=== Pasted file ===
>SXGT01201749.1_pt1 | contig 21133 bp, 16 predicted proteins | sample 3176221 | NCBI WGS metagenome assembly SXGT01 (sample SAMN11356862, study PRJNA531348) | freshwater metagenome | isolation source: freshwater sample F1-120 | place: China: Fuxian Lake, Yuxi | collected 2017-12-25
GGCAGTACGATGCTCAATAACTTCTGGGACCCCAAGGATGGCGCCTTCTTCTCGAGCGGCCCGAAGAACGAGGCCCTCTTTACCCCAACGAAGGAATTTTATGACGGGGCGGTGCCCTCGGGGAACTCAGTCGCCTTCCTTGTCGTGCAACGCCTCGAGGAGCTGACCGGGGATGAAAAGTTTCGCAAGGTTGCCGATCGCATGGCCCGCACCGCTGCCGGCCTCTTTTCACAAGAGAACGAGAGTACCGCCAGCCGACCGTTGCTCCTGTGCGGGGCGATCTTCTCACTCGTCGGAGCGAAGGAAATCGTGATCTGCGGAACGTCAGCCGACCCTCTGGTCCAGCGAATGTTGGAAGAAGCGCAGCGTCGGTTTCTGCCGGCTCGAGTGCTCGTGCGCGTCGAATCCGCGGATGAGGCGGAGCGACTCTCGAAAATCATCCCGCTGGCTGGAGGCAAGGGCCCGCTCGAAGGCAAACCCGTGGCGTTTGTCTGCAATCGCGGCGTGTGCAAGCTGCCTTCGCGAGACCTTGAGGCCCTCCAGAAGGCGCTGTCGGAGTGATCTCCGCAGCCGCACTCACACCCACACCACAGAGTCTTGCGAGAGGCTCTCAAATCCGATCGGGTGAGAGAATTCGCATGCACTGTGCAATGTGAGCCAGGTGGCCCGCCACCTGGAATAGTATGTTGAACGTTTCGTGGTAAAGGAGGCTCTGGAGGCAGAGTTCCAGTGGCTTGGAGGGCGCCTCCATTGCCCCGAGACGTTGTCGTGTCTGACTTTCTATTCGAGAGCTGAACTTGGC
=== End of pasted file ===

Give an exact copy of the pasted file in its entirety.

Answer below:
>SXGT01201749.1_pt1 | contig 21133 bp, 16 predicted proteins | sample 3176221 | NCBI WGS metagenome assembly SXGT01 (sample SAMN11356862, study PRJNA531348) | freshwater metagenome | isolation source: freshwater sample F1-120 | place: China: Fuxian Lake, Yuxi | collected 2017-12-25
GGCAGTACGATGCTCAATAACTTCTGGGACCCCAAGGATGGCGCCTTCTTCTCGAGCGGCCCGAAGAACGAGGCCCTCTTTACCCCAACGAAGGAATTTTATGACGGGGCGGTGCCCTCGGGGAACTCAGTCGCCTTCCTTGTCGTGCAACGCCTCGAGGAGCTGACCGGGGATGAAAAGTTTCGCAAGGTTGCCGATCGCATGGCCCGCACCGCTGCCGGCCTCTTTTCACAAGAGAACGAGAGTACCGCCAGCCGACCGTTGCTCCTGTGCGGGGCGATCTTCTCACTCGTCGGAGCGAAGGAAATCGTGATCTGCGGAACGTCAGCCGACCCTCTGGTCCAGCGAATGTTGGAAGAAGCGCAGCGTCGGTTTCTGCCGGCTCGAGTGCTCGTGCGCGTCGAATCCGCGGATGAGGCGGAGCGACTCTCGAAAATCATCCCGCTGGCTGGAGGCAAGGGCCCGCTCGAAGGCAAACCCGTGGCGTTTGTCTGCAATCGCGGCGTGTGCAAGCTGCCTTCGCGAGACCTTGAGGCCCTCCAGAAGGCGCTGTCGGAGTGATCTCCGCAGCCGCACTCACACCCACACCACAGAGTCTTGCGAGAGGCTCTCAAATCCGATCGGGTGAGAGAATTCGCATGCACTGTGCAATGTGAGCCAGGTGGCCCGCCACCTGGAATAGTATGTTGAACGTTTCGTGGTAAAGGAGGCTCTGGAGGCAGAGTTCCAGTGGCTTGGAGGGCGCCTCCATTGCCCCGAGACGTTGTCGTGTCTGACTTTCTATTCGAGAGCTGAACTTGGC